In this case, the psalmist’s self examination led to the discovery of sin that the psalmist had been trying to hide from God and perhaps even from the psalmist’s own self. In the confession and acknowledgement of sin, the psalmist found healing and relief. The psalmist therefore instructs fellow worshipers not take the path of sin and self deception that leads to illness and misfortune, but to “come clean” with God and cry out for deliverance. Mulish stubbornness will only lead to grief. As Augustine puts it, “much is he scourged, who, confessing not his sins to God, would be his own ruler.” Moreover, “it is right to be subject unto [God], that so you may be placed above all things beside.”  Augustine’s Commentary of Psalm 32 published in The Nicine and Post Nicine Fathers, Vol 8, (Erdmans, 1979) p. 71.

This advice is good as far as it goes, but the psalmist’s experience, valid and instructive though it may be, must not be elevated to a universal principle. As the case of Job illustrates, illness is not always the result of sin. The preacher from Ecclesiastes points out that in many cases justice and right do not prevail and all seems like “vanity.”  As last week’s gospel makes clear, sometimes tragedy happens for no apparent reason. There are psalms to address these circumstances as well. See, e.g. Psalm 39.

2 Corinthians 5:16-21

A few introductory words about the Second Letter of Paul to the Corinthians are in order. The church in Corinth, you may recall from previous weeks, was a congregation only Paul could love. See post for Sunday, January 17th Paul’s first letter makes clear just how divided, conflicted and scandal ridden this church was. Paul evidently made a visit to the church in Corinth after writing his first letter. This visit was “painful” and did not result in any reconciliation of differences between the apostle and his congregation. Rather than attempting another visit that he feared would also be unsuccessful, Paul wrote a “letter of tears” to Corinth sent by the hand of Titus. II Corinthians 2:1-13; II Corinthians 7: 5-16. Fearing the effects of this severe letter, Paul left Troas in Asia Minor where he had begun a successful mission and returned to Macedonia in search of Titus. Paul rejoined Titus in Macedonia and was greatly relieved to learn that the Corinthians had indeed responded favorably to his “severe” letter with a change of heart toward him. Paul wrote his second letter to express his gratitude to the Corinthians and to encourage them in their faith.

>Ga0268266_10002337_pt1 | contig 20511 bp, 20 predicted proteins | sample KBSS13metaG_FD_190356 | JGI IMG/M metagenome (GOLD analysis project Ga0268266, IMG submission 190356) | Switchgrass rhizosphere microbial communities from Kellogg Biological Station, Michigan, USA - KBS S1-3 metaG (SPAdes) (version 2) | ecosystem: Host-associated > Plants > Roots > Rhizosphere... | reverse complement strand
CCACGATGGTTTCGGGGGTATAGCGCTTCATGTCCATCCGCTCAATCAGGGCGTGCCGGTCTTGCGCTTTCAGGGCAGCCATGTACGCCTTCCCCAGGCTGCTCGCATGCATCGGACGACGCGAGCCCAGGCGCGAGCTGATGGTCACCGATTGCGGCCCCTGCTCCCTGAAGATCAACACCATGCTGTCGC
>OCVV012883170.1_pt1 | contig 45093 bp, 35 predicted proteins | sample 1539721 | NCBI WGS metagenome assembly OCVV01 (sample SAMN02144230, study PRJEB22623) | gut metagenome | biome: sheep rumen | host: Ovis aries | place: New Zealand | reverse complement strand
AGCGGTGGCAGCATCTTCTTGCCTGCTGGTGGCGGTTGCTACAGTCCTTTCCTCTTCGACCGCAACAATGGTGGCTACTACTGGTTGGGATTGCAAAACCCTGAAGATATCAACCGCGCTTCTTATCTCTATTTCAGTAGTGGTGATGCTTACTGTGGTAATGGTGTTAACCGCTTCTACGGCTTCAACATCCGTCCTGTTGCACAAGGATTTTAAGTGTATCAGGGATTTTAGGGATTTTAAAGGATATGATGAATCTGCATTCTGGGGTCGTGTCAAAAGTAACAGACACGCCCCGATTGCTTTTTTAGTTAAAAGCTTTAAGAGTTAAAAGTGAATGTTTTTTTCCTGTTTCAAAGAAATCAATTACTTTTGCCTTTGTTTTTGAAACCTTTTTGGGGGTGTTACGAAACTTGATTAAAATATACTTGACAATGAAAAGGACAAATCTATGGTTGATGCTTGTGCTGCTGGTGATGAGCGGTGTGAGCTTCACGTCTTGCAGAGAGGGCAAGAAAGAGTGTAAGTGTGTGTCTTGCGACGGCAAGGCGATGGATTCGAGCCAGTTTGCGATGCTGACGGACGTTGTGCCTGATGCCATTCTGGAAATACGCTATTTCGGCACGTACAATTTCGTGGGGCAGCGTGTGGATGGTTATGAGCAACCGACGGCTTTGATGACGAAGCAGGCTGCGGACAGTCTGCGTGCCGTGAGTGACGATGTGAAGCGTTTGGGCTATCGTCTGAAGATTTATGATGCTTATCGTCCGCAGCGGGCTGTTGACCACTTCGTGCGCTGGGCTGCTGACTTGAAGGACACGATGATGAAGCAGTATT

For centuries biblical scholars have puzzled over the abrupt change in tone between II Corinthians 1-9 and II Corinthians 10-13. Most scholars now agree that these two sections represent different letters, though both authored by Paul. To further complicate matters, there is a fragment at II Corinthians 6:14-7:1 that seems to have no bearing on what precedes or follows suggesting that we might have part of a third letter in the mix. Some scholars believe that chapters 10-13 constitute all or part of Paul’s “letter of tears” while chapters 1-9 constitute a letter of thanksgiving written in response to Titus’ favorable report. Enslin, Morton Scott, Christian Beginnings, (c. 1938 by Westminster Press) pp. 254-261; Filson, Floyd V., “Introduction and Exegesis,” The Interpreter’s Bible, 10th Ed. (c. 1953 by Abingdon Press). If that is in fact the case, the reading for this Sunday comes from Paul’s letter of thanksgiving. As appealing as this hypothesis might seem at first blush, there are substantial grounds for dating the material found in chapters 10-13 after rather than before the composition of chapters 1-9. Furnish, Victor Paul, II Corinthians, The Anchor Bible, Vol. 32A, (c. 1984 by Doubleday & Company, Inc.) p. 38-41. Accordingly, chapters 10-13 most likely are not Paul’s tearful letter.

“From now on, therefore, we regard no one from a human point of view.” To fully understand the import of this sentence, you need to back up and read verses II Corinthians 5:14-15: “For the love of Christ urges us on, because we are convinced that one has died for all; therefore all have died. And he died for all, so that those who live might live no longer for themselves, but for him who died and was raised for them.” To regard no one from a human point of view is to regard everyone from God’s viewpoint-as people for whom Christ died. Consequently, I believe when we read that “if anyone is in Christ, he is a new creation,” or, as some translators put it, “when anyone is in Christ-new creation,” Paul is not talking only about some inward individual spiritual renewal. We are talking about a radical reorientation in terms of how we see the world and the people in it. Because Christ has died, all have died. Because all have died, all are reconciled. It is the task of the church to live as an embassy of God modeling and proclaiming the reconciliation accomplished in Jesus.

From a human point of view, our enemies are defined for us by the U.S. Department of State. Our interests are defined by national borders and international treaties. Our neighbors are defined by accidents of geography, demography and history. But from the perspective of God in Christ, these are distinctions without a substantive difference. The starting point for viewing every individual is the conviction that such individual is reconciled to God in Christ. Whether he or she knows it is entirely beside the point. We know it and that knowledge shapes our thoughts and actions. The implications of this text are subversive to say the least. Reconciliation is a fine objective-as long as it applies only to neighbors with nothing between them but white picket fences. Take it into the arena of geopolitics and you could get yourself crucified.